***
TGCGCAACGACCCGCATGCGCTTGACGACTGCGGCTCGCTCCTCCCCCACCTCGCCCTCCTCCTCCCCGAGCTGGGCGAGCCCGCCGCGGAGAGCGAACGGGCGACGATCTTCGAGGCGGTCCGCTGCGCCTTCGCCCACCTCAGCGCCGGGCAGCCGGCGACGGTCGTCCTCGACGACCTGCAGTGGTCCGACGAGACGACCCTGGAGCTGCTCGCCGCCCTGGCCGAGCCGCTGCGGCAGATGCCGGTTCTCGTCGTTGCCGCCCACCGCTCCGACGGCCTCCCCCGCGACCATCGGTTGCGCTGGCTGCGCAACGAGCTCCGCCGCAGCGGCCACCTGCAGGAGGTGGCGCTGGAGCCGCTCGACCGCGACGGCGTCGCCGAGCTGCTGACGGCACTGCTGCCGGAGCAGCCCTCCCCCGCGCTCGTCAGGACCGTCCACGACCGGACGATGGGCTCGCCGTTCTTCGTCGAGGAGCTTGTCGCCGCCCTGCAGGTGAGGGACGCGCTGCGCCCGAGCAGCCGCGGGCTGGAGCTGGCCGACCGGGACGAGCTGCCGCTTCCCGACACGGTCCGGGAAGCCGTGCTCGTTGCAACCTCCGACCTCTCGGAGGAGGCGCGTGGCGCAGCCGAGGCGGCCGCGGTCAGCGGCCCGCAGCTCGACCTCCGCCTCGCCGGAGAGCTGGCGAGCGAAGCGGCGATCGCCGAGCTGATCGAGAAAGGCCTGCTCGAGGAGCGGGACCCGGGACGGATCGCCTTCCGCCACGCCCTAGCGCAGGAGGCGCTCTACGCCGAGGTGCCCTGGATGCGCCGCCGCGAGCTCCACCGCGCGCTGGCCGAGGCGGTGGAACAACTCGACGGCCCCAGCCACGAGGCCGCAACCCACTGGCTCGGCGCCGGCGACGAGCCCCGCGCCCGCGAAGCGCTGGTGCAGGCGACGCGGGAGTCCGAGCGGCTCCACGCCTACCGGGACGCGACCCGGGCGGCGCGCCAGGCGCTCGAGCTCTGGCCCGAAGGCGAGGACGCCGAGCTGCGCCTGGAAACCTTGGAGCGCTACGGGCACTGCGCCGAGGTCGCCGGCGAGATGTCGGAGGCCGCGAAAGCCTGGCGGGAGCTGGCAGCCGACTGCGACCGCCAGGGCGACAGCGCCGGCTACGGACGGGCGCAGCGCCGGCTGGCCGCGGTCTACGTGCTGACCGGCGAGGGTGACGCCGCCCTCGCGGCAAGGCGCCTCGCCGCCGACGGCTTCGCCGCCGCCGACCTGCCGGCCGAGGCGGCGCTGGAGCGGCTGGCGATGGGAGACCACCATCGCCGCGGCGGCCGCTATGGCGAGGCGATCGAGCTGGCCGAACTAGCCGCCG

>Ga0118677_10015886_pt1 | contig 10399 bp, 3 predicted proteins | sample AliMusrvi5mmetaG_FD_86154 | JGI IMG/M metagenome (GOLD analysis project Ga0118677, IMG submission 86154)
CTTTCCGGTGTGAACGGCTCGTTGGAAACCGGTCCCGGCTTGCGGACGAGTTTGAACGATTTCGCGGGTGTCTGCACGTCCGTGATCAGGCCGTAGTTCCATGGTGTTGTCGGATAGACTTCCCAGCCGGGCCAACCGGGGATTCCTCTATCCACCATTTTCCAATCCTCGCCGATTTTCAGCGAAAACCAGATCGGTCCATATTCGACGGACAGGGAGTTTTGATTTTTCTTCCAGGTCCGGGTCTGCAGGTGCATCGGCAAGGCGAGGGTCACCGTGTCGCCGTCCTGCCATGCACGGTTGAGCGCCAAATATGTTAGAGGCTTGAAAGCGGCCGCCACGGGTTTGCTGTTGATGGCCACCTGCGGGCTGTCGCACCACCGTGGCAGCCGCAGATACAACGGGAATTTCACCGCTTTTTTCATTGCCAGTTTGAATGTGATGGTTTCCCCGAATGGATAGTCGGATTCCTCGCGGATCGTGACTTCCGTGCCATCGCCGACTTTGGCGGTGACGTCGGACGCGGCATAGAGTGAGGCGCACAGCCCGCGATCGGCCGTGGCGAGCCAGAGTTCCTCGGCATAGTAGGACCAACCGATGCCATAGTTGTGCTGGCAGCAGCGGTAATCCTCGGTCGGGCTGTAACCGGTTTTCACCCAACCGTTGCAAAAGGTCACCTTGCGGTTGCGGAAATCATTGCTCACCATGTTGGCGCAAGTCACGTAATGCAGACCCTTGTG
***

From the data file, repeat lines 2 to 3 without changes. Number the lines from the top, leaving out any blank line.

>Ga0118677_10015886_pt1 | contig 10399 bp, 3 predicted proteins | sample AliMusrvi5mmetaG_FD_86154 | JGI IMG/M metagenome (GOLD analysis project Ga0118677, IMG submission 86154)
CTTTCCGGTGTGAACGGCTCGTTGGAAACCGGTCCCGGCTTGCGGACGAGTTTGAACGATTTCGCGGGTGTCTGCACGTCCGTGATCAGGCCGTAGTTCCATGGTGTTGTCGGATAGACTTCCCAGCCGGGCCAACCGGGGATTCCTCTATCCACCATTTTCCAATCCTCGCCGATTTTCAGCGAAAACCAGATCGGTCCATATTCGACGGACAGGGAGTTTTGATTTTTCTTCCAGGTCCGGGTCTGCAGGTGCATCGGCAAGGCGAGGGTCACCGTGTCGCCGTCCTGCCATGCACGGTTGAGCGCCAAATATGTTAGAGGCTTGAAAGCGGCCGCCACGGGTTTGCTGTTGATGGCCACCTGCGGGCTGTCGCACCACCGTGGCAGCCGCAGATACAACGGGAATTTCACCGCTTTTTTCATTGCCAGTTTGAATGTGATGGTTTCCCCGAATGGATAGTCGGATTCCTCGCGGATCGTGACTTCCGTGCCATCGCCGACTTTGGCGGTGACGTCGGACGCGGCATAGAGTGAGGCGCACAGCCCGCGATCGGCCGTGGCGAGCCAGAGTTCCTCGGCATAGTAGGACCAACCGATGCCATAGTTGTGCTGGCAGCAGCGGTAATCCTCGGTCGGGCTGTAACCGGTTTTCACCCAACCGTTGCAAAAGGTCACCTTGCGGTTGCGGAAATCATTGCTCACCATGTTGGCGCAAGTCACGTAATGCAGACCCTTGTG